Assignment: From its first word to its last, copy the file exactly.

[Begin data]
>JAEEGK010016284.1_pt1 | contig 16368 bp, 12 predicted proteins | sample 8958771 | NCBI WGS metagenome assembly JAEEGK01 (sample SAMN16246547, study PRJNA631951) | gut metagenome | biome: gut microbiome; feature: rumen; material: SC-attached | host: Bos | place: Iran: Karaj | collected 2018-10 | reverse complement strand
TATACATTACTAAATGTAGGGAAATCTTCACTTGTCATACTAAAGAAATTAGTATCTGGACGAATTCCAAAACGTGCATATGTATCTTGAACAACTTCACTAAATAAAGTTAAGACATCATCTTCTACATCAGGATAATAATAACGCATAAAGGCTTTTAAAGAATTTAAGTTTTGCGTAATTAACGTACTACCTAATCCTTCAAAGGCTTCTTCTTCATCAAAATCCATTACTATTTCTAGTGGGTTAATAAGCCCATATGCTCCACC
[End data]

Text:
>JAEEGK010016284.1_pt1 | contig 16368 bp, 12 predicted proteins | sample 8958771 | NCBI WGS metagenome assembly JAEEGK01 (sample SAMN16246547, study PRJNA631951) | gut metagenome | biome: gut microbiome; feature: rumen; material: SC-attached | host: Bos | place: Iran: Karaj | collected 2018-10 | reverse complement strand
TATACATTACTAAATGTAGGGAAATCTTCACTTGTCATACTAAAGAAATTAGTATCTGGACGAATTCCAAAACGTGCATATGTATCTTGAACAACTTCACTAAATAAAGTTAAGACATCATCTTCTACATCAGGATAATAATAACGCATAAAGGCTTTTAAAGAATTTAAGTTTTGCGTAATTAACGTACTACCTAATCCTTCAAAGGCTTCTTCTTCATCAAAATCCATTACTATTTCTAGTGGGTTAATAAGCCCATATGCTCCACC